Nearly two centuries after 35 slaves and free black men were executed for their role in a thwarted 1822 slave insurrection that may or may not have actually been planned, their dark story still looms over Charleston.

In early June, 1822, Denmark Vesey, a free black man, found himself at the center of what would have been the largest slave uprising in U.S. history had it succeeded. The plan he was accused of masterminding included killing all the white inhabitants of the Charleston peninsula before seizing ships and sailing to the free Black Republic of Haiti. On May 30, days before the revolt would have taken place, a slave leaked the plan to his master. As conspirators were gathered, arrested, and interrogated, Vesey’s name was eventually revealed, and on June 22 he was apprehended at the home of his second wife. Less than two weeks later, after secret trials from which no records survived, Vesey and six others were hanged at dawn.

After the trial and subsequent hangings of 27 more men (collectively the second largest mass execution in U.S. history), as well as the forced disbanding of Charleston’s African Methodist Episcopal Church, S.C. Governor Bennett criticized the court process, saying, “There is no persuasive evidence that a conspiracy in fact existed or at most it was a vague and unfortunate plan in the minds or tongues of a few colored townsmen.” Speculation has never been settled as to whether there was ever a plot, or if the whole affair was a result of fearful hysteria.

The Denmark Vesey Spirit of Freedom Monument committee has spent years working to erect a monument to the man they view as a heralded freedom fighter, but have consistently run into obstacles from those who see him as a terrorist. After being denied a spot in Marion Square they acquired space in Hampton Park, and plans for a statue of Vesey’s likeness are currently underway despite opposition.

“I’m not a fan of applying our values of today to the past; this is cherry-picking history,” said Citadel professor of history Kyle Sinisi in an April 2006 City Paper story. Sinisi sees the movement to memorialize Vesey as a product of our current “obsession with race,” and is personally “not overly enthusiastic about erecting a monument to a man bound and determined to create mayhem.” He points out that in the 1820s, many black freedmen owned slaves, and that slavery had yet to gain the “stigma” attached to it today.

Julian Wiles, founder and director of Charleston Stage, feels that the still unsettled debate over Vesey’s legacy is fine fodder for a play. To that end, he’s written an elegant script around an imagined conversation between Denmark and Captain Joseph Vesey, the sea captain who purchased Denmark in the Virgin Islands, brought him to Charleston, and became the source of Denmark’s chosen surname. The play takes place on the eve of Denmark’s hanging and focuses on the question of whether his fate was “sealed by insurrection or injustice.”

Clay Middleton, a Charleston Stage veteran of The Seat of Justice, To Kill a Mockingbird, and many other plays stars in the title role with Jimmy Hager as Capt. Vesey. Hager has appeared on screen in One Tree Hill, Surface, and Walker and national commercials, as well as in Charleston Stage productions Ominium Gatherum, The Seat of Justice, and as Atticus Finch in To Kill A Mockingbird.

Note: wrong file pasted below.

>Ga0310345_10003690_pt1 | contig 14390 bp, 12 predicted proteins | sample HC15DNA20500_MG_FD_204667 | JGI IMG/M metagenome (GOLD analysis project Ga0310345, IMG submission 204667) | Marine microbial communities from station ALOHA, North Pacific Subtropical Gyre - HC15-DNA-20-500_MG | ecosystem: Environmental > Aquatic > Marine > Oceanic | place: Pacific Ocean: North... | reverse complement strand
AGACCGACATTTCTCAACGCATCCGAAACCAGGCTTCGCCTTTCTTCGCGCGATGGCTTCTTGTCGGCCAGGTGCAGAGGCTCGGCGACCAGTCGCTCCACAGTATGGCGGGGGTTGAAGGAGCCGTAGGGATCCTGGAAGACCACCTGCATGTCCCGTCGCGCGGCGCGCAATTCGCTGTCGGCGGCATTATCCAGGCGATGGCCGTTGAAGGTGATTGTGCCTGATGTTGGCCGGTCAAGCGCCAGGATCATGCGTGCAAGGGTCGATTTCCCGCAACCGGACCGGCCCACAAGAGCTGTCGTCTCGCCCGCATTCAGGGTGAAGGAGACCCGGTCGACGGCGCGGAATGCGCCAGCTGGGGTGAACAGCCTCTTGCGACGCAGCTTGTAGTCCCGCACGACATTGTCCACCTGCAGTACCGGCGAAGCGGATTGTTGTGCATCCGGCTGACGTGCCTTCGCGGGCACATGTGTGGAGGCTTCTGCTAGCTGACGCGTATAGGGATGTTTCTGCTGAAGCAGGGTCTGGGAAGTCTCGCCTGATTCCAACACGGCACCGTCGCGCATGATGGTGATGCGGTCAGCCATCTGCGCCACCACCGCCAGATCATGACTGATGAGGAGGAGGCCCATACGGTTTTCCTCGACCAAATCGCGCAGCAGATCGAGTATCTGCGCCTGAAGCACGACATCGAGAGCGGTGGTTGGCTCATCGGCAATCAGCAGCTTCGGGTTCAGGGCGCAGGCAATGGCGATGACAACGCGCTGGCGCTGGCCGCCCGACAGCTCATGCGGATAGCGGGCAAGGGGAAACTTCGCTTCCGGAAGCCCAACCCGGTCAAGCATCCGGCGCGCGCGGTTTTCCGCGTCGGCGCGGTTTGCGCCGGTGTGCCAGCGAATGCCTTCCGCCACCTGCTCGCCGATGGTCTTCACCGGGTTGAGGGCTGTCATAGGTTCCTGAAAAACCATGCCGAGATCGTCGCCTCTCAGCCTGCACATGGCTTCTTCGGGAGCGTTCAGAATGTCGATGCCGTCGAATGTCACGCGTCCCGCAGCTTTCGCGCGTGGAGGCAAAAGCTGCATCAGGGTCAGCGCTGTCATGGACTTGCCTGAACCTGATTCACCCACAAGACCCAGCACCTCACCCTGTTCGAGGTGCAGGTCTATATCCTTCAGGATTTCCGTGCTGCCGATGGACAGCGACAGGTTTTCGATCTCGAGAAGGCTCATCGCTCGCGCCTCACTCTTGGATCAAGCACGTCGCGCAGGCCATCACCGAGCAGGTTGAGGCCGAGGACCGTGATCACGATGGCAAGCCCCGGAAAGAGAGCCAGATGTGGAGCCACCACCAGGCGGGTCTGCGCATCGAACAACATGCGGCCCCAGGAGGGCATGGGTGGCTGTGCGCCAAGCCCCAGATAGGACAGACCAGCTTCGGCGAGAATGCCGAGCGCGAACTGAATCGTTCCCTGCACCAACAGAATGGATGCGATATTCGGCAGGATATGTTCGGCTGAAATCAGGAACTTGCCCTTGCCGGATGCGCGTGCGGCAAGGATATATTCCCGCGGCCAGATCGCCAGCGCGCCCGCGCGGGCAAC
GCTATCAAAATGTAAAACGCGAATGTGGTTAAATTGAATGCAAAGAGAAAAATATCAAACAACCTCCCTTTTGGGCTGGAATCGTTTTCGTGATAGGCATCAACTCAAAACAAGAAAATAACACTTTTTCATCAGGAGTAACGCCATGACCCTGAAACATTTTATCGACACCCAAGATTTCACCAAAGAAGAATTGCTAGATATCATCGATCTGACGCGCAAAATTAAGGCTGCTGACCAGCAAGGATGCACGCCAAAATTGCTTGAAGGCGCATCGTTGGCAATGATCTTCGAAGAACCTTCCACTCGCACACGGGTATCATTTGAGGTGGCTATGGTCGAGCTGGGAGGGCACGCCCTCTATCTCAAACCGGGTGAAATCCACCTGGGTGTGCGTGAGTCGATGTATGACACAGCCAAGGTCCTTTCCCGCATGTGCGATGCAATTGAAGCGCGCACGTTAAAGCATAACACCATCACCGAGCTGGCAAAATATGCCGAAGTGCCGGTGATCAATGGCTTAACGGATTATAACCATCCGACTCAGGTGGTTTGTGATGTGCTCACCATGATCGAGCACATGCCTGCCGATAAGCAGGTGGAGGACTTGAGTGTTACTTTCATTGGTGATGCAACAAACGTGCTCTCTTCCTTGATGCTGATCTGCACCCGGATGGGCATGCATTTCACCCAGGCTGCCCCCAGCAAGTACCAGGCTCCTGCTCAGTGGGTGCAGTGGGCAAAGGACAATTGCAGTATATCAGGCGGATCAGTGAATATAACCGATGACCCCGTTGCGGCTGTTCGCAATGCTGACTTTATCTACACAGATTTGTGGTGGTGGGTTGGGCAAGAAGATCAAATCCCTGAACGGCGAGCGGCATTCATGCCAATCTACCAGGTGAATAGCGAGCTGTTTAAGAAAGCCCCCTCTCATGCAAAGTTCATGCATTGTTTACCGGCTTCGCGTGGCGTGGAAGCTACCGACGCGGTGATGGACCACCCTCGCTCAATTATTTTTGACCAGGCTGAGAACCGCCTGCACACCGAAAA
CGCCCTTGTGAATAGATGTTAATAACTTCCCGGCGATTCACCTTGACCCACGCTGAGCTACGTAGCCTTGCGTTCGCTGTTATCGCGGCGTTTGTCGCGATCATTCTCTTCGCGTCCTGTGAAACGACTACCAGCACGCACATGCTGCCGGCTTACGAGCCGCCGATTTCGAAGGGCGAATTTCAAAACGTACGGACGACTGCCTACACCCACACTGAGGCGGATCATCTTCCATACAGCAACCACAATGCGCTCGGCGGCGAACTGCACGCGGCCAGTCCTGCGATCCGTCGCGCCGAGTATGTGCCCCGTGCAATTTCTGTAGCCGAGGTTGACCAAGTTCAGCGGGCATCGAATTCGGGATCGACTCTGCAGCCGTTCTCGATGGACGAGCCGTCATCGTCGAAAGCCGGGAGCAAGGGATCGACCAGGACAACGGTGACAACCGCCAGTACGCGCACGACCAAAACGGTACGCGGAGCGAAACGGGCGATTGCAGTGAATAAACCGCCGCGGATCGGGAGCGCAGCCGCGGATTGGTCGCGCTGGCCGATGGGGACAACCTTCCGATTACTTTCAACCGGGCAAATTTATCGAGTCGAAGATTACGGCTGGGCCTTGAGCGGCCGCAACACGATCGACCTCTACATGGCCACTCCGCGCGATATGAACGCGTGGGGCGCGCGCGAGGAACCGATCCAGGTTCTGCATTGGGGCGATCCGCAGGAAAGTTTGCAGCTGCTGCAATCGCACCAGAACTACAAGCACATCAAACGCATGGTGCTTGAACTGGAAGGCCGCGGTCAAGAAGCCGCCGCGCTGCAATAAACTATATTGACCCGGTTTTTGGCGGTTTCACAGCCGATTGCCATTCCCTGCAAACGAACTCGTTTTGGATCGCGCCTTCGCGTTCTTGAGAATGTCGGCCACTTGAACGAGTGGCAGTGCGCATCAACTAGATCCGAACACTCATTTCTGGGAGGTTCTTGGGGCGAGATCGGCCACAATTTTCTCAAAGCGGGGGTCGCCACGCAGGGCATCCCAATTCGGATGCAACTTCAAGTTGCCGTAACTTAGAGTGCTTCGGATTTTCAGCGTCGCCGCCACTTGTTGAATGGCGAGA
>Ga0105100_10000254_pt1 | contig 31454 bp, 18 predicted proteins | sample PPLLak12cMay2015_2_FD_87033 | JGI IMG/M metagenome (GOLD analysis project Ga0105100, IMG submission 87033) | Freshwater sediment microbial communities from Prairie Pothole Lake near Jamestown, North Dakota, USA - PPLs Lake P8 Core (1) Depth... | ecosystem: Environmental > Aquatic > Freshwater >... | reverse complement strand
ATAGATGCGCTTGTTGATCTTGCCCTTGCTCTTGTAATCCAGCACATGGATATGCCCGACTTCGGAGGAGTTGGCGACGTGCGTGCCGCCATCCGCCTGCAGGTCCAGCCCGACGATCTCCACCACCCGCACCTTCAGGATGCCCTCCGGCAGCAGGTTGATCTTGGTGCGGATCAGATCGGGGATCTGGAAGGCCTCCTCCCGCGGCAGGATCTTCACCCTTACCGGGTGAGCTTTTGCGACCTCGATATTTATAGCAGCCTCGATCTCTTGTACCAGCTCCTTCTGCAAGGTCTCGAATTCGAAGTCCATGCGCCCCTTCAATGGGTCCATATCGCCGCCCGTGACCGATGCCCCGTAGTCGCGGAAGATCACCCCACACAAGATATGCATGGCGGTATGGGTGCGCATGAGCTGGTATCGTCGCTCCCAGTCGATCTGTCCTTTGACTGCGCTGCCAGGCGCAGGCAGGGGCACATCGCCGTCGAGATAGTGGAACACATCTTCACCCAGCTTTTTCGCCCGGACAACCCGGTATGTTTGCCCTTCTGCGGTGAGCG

Director Wiles is himself no stranger to historical drama, having written and directed 27 original plays in his 30 years heading Charleston Stage, including 2003’s Gershwin at Folly and another racially-charged production, 2004’s The Seat of Justice, which celebrated the 50th anniversary of South Carolina’s role in the Brown v. School Board of Education ruling.

“What actually spurred this play was the war on terror,” Wiles says. “Knowing about the guys held in the brig in Goose Creek and the atrocities at Guantanamo made me remember having read a book about Vesey years ago.”

Wiles sees a direct correlation between how the population dealt with an amazing threat on the public order in 1822 and how we’re dealing with terrorism today.

“We tend to think that we settle things in history, but the very same issues confronted people in Charleston in 1822 as what we as a nation are facing in 2007,” says Wiles. “How do you deal with an extraordinary threat? How far do you go? What is the rule of law and how do you find out if people are really guilty or innocent?”

Although those questions may never be definitively answered regarding Vesey, continuing to ask them both in historical and theatre contexts may help cast a light on the struggle to protect personal liberties in the face of security threats today. Weapons of mass destruction that never turn up, secret tribunals, and coercion and torture are both themes of this play and current headlines on Denmark Vesey: Insurrection may very well turn heads, raise eyebrows, and open eyes. — Stratton Lawrence

Denmark Vesey: Insurrection Piccolo Spoleto’s Theatre Series • $25, $20 seniors, $15 students • (2 hours) • May 26, 27, June 2, 9 at 6 p.m.; May 26, June 2, 9 at 9 p.m.; May 29, 30, 31, June 1, 5, 6, 7, 8, at 7 p.m. • American Theater, 446 King St. • 554-6060

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